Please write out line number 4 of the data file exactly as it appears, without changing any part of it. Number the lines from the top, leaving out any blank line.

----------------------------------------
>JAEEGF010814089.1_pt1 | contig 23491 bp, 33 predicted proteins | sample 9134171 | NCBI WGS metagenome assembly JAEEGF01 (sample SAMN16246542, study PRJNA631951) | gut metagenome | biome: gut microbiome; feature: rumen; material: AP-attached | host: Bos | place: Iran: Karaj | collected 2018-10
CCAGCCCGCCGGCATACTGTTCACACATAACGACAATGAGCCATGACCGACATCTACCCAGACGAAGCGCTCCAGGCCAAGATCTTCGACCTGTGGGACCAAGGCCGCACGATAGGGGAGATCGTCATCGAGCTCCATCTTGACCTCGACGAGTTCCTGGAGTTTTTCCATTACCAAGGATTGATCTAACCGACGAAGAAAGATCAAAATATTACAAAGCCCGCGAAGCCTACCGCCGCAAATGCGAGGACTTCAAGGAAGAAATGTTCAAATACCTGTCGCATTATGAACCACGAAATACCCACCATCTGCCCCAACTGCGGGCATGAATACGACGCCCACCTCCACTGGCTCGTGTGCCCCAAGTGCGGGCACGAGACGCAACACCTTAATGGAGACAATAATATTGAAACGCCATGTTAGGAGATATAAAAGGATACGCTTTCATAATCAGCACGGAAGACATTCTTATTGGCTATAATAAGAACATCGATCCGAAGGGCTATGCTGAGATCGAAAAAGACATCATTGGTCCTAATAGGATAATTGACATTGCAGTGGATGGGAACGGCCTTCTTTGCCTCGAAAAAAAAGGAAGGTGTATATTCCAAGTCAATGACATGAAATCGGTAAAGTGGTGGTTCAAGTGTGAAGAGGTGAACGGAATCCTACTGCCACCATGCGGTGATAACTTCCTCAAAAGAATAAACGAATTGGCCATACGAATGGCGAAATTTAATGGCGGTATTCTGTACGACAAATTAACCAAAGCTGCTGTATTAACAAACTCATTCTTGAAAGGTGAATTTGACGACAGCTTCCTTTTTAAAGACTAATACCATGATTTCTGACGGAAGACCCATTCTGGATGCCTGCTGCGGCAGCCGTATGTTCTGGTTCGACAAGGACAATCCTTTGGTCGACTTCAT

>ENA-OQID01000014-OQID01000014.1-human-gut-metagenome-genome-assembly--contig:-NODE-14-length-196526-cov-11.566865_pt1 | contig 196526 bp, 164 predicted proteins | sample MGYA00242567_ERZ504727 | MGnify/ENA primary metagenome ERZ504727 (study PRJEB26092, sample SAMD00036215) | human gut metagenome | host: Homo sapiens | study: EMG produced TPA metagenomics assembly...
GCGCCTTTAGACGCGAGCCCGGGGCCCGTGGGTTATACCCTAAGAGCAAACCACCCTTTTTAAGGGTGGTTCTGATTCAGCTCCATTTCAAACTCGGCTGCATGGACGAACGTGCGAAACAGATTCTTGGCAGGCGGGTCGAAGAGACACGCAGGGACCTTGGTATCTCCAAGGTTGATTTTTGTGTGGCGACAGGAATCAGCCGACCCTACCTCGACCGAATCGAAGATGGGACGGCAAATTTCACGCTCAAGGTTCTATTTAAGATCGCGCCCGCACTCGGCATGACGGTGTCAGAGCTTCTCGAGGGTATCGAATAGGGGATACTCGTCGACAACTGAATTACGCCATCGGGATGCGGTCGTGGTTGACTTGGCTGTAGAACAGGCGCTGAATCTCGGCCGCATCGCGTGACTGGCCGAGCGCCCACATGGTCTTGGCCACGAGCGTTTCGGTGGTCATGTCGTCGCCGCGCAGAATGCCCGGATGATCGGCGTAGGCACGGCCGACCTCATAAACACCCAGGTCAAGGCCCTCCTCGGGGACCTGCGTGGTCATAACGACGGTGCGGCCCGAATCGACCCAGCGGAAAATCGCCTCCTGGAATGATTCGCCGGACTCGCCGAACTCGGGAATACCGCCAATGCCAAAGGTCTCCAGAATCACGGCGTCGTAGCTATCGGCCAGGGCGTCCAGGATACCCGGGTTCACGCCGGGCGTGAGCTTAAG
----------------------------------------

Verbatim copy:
GCGCCTTTAGACGCGAGCCCGGGGCCCGTGGGTTATACCCTAAGAGCAAACCACCCTTTTTAAGGGTGGTTCTGATTCAGCTCCATTTCAAACTCGGCTGCATGGACGAACGTGCGAAACAGATTCTTGGCAGGCGGGTCGAAGAGACACGCAGGGACCTTGGTATCTCCAAGGTTGATTTTTGTGTGGCGACAGGAATCAGCCGACCCTACCTCGACCGAATCGAAGATGGGACGGCAAATTTCACGCTCAAGGTTCTATTTAAGATCGCGCCCGCACTCGGCATGACGGTGTCAGAGCTTCTCGAGGGTATCGAATAGGGGATACTCGTCGACAACTGAATTACGCCATCGGGATGCGGTCGTGGTTGACTTGGCTGTAGAACAGGCGCTGAATCTCGGCCGCATCGCGTGACTGGCCGAGCGCCCACATGGTCTTGGCCACGAGCGTTTCGGTGGTCATGTCGTCGCCGCGCAGAATGCCCGGATGATCGGCGTAGGCACGGCCGACCTCATAAACACCCAGGTCAAGGCCCTCCTCGGGGACCTGCGTGGTCATAACGACGGTGCGGCCCGAATCGACCCAGCGGAAAATCGCCTCCTGGAATGATTCGCCGGACTCGCCGAACTCGGGAATACCGCCAATGCCAAAGGTCTCCAGAATCACGGCGTCGTAGCTATCGGCCAGGGCGTCCAGGATACCCGGGTTCACGCCGGGCGTGAGCTTAAG